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James Cole Bass

Discussion in 'Basses [DB]' started by MarkH, Feb 3, 2005.


  1. MarkH

    MarkH

    Apr 12, 2003
    London, U.K.
    Hi there,

    I'm in the market for a new bass and have been looking at Hawkes etc, but today I came across an English bass, circa 1880s, built by James Cole that looks very interesting.

    Has anyone any experience of these basses, or any info on James Cole himself?

    Thanks.
     
  2. KSB - Ken Smith

    KSB - Ken Smith Banned Commercial User

    Mar 1, 2002
    Perkasie, PA USA
    Owner: Ken Smith Basses, Ltd.
    Sounds like you are shopping at Gallery Strings huh?... Cole and Cole Jr. (check to make sure which one they have for sure) worked in Manchester. Cole Sr. worked for Tarr and later for Craske. Opinions are mixed about his work..

    The Best English Makers include Forster, Panormo, Fendt, Lott, Kennedy and Gilkes....

    I own 2 English Basses. One is a Samuel Gilkes, 1811 http://www.kensmithbasses.com/DoubleBasses/GilkesBass/GilkesBass.htm and the other is an 18th century large Gamba style English Bass http://www.kensmithbasses.com/DoubleBasses/MysteryBass/name_that_bass.htm

    Good English Basses used to be called "the Poor Mans Italian Bass" but now many of them are up there along side of the Italians with some of the Best English work costing even more..

    A few Italian Bass/Violin Masters are untouchable even by the best English....

    I don't know what price they are asking for the Cole but you can PM me if you like. It's all about the sound. If you like it, make sure the asking price is worth the condition and pedigree as well. My Gilkes might be going to market shortly as well because I will soon have 4 fine Orchestra quality Basses and 1 or 2 is all I need to fill my needs.
     
  3. AMJBASS

    AMJBASS Supporting Member

    Jan 8, 2002
    Ontario, Canada
    From the Elgar book:

    Cole, James. Worked at Manchester in the second half of the 19th century. Basses are very well made with red oil varnish. Viol model, soundly porportioned and with a good tone.

    I have always liked the look of the English Gamba basses. The are usually wonderful sounding instruments. Good luck with your search!
     
  4. KSB - Ken Smith

    KSB - Ken Smith Banned Commercial User

    Mar 1, 2002
    Perkasie, PA USA
    Owner: Ken Smith Basses, Ltd.
    I looked up Cole in 4 Books. Only Elgar makes refrence to Cole Jr., "Son and similar work to the father, slightly smaller Basses".

    Neither Henley, Stainer (100 year old book) or Morris ("British Violin Makers", 100 year old book) make refrence to Cole Jr..
     
  5. I had a buddy who had a James Cole....a total jazz ass kicker and with the bow big, big sound!
     
  6. KSB - Ken Smith

    KSB - Ken Smith Banned Commercial User

    Mar 1, 2002
    Perkasie, PA USA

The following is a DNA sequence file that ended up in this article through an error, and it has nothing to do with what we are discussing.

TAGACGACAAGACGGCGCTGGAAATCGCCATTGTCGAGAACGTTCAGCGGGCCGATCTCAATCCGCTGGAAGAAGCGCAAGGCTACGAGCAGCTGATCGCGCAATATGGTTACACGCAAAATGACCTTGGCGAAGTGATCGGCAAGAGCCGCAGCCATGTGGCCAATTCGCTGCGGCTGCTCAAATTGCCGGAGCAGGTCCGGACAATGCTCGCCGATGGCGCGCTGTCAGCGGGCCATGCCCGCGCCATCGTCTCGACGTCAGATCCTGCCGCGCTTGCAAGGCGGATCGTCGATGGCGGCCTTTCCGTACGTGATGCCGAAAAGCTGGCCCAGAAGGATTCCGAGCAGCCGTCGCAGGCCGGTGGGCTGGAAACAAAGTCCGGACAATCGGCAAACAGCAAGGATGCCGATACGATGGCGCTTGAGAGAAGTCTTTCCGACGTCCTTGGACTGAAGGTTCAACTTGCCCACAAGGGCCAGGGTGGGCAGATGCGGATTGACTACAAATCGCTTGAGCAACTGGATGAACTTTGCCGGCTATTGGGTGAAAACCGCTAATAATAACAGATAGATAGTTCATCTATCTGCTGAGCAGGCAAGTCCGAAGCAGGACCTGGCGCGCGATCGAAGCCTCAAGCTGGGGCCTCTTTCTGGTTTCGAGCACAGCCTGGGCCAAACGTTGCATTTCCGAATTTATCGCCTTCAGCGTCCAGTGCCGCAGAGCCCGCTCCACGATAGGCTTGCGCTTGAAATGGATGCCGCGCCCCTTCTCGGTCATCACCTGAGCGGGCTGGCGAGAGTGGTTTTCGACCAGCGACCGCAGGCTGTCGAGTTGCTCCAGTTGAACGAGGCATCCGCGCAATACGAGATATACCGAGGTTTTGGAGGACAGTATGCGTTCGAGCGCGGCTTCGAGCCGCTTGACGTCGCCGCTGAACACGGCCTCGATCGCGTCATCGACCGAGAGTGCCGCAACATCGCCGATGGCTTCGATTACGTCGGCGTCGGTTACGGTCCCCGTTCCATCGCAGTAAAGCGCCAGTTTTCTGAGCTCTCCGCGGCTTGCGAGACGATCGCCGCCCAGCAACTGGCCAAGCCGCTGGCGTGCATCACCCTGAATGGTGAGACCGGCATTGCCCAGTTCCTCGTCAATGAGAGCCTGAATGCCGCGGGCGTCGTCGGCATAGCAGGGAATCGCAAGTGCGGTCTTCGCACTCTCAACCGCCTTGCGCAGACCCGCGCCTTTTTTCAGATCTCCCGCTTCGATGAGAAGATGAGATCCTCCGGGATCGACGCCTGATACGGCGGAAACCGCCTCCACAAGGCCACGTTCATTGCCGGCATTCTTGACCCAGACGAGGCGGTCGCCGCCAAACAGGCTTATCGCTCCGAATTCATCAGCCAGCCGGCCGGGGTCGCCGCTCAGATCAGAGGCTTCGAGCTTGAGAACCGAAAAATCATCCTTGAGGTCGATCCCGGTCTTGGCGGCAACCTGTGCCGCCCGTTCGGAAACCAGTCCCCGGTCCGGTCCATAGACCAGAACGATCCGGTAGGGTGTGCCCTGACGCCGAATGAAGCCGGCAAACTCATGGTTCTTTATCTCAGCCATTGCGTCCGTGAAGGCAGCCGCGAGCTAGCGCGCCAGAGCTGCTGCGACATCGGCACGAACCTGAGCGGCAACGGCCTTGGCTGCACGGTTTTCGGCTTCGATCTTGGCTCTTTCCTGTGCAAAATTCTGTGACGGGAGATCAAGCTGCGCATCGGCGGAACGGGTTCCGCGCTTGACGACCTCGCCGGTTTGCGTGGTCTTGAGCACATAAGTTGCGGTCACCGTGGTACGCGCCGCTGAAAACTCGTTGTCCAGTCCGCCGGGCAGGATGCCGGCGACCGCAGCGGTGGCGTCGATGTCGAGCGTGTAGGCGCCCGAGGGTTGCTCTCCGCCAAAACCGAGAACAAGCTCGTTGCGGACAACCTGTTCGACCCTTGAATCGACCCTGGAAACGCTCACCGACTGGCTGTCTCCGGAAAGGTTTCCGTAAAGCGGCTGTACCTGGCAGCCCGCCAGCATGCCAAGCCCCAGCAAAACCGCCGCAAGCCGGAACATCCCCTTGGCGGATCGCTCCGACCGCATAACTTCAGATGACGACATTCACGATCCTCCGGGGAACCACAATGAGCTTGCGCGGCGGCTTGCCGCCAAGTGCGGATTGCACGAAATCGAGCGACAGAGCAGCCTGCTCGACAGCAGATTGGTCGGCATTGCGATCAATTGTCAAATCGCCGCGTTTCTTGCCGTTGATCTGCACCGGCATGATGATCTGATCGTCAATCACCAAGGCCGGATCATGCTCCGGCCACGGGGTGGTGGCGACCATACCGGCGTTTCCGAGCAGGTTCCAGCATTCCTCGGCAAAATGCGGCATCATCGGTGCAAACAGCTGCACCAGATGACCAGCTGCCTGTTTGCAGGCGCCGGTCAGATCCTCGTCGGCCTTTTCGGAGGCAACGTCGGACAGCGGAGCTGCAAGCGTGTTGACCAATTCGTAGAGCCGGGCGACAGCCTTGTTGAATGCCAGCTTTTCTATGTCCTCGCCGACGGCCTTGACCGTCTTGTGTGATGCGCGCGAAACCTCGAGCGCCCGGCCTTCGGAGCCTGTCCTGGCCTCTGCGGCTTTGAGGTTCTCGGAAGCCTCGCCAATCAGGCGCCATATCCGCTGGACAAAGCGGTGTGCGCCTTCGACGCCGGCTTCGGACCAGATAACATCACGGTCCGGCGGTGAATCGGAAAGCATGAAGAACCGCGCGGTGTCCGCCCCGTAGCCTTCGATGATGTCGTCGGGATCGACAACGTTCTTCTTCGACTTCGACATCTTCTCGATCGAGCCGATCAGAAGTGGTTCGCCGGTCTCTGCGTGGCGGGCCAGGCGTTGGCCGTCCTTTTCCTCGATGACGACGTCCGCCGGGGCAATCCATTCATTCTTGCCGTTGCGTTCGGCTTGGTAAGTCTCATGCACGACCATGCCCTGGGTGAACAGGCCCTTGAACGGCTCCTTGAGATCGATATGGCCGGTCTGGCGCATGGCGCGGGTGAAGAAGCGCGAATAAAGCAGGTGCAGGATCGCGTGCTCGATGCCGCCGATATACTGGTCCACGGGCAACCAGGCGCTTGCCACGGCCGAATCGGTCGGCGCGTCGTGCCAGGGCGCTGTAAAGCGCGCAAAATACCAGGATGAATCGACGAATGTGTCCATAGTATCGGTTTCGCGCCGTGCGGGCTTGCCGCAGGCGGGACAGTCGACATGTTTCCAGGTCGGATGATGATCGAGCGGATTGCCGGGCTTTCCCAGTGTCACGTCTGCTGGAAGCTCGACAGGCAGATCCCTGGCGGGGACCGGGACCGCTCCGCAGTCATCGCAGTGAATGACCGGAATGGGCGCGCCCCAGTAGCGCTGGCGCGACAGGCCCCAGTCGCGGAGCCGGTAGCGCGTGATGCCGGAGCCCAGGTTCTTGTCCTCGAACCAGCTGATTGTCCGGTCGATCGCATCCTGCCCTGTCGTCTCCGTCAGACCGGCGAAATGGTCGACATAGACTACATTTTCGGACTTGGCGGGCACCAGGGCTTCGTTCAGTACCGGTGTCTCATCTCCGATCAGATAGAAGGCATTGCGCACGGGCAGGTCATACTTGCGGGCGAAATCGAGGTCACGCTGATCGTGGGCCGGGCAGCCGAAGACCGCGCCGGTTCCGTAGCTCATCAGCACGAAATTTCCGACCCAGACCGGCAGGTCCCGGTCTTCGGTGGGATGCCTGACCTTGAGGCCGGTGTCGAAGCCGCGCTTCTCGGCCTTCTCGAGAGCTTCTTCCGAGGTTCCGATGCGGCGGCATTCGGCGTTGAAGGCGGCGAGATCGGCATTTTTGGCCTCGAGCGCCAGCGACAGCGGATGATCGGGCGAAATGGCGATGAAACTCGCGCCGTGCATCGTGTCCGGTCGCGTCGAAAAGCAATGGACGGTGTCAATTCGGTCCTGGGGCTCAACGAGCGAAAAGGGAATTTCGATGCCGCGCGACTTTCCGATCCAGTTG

Owner: Ken Smith Basses, Ltd.
    Yes Paul, they do sound good. Thats why they start aroung 40K for English Basses now. Cole, Callow, Tarr, etc from the English midlands were good makers from the middle of the 19th century but not the best of the English.

    The better makers from the London area include Forster, Panormo, Fendt, Lott, Kennedy and Gilkes as I had mentioned before. The Prices for those Basses start near 'Double' the price and can easily run 'Tripple' for the Best English Basses as I have seen one recently at $140k. I am sure there are others out there in that class if not even better. Only a Few Italian Basses at that point can Rival that of the Top English Class. These Great English Basses are in rare supply but are cherished by those that have touched them.
     
  7. Pete G

    Pete G

    Dec 31, 2001
    Northern Virginia
    As they should be. One of the great "drool cup" moments of my life was visiting Tony Houska's Contrabass Shoppe in London several years ago. Tony virtually ordered me to try out every bass in his shop, and he had an astonishing collection of "name" basses, both British and Italian. I find even a decent Hawkes impressive, but then when you play a Fendt...
     
  8. Ed Fuqua

    Ed Fuqua

    Dec 13, 1999
    NYC
    Chuck Sher publishes my book, WALKING BASSICS:The Fundamentals of Jazz Bass Playing.
    KENOSABE - so Vincenzo is considered an English maker and not an Italian maker?
     
  9. KSB - Ken Smith

    KSB - Ken Smith Banned Commercial User

    Mar 1, 2002
    Perkasie, PA USA
    Owner: Ken Smith Basses, Ltd.
    I think that The Basses made in England by Panormo are more English that Italian in looks and sound, hence English. Techler was from Austria but settled in Rome, hence Italian.. Lott was German but settled in England.. hence English... What do you think?
     
  10. Ed Fuqua

    Ed Fuqua

    Dec 13, 1999
    NYC
    Chuck Sher publishes my book, WALKING BASSICS:The Fundamentals of Jazz Bass Playing.
    Barrie did a side by side of an Italian Panormo and an English Panormo in DOUBLE BASSIST a coupla years ago. Other than some minor dimensional differences, they seemed remarkably similar.

    Of course, I got to play neither...
     
  11. KSB - Ken Smith

    KSB - Ken Smith Banned Commercial User

    Mar 1, 2002
    Perkasie, PA USA
    Owner: Ken Smith Basses, Ltd.
    Interesting..... But all the Panormos I have seen picture of were made in England and resemble the Grand 7/8 violin shouldered English school Basses which are similar to Dodd ( made by Fendt and Lott) in the same period.
     
  12. Ed Fuqua

    Ed Fuqua

    Dec 13, 1999
    NYC
    Chuck Sher publishes my book, WALKING BASSICS:The Fundamentals of Jazz Bass Playing.
    Do you have that issue of DB? If not, I can try to scan some pitchers and upload'em.
     
  13. KSB - Ken Smith

    KSB - Ken Smith Banned Commercial User

    Mar 1, 2002
    Perkasie, PA USA
    Owner: Ken Smith Basses, Ltd.
    No I don't, plz scan them for me/us.. It would be great to see this article.
     
  14. nicklloyd

    nicklloyd Supporting Member/Luthier

    Jan 27, 2002
    Cincinnati, Ohio
    The majority of Vincenzo's output, and life, was spent in England. So he's considered an English maker, and one of the most important ones, at that.
     
  15. Ike Harris

    Ike Harris

    May 16, 2001
    Nashville TN
    Here's a segment from Paul Brun's book about Dragonetti's influence in England.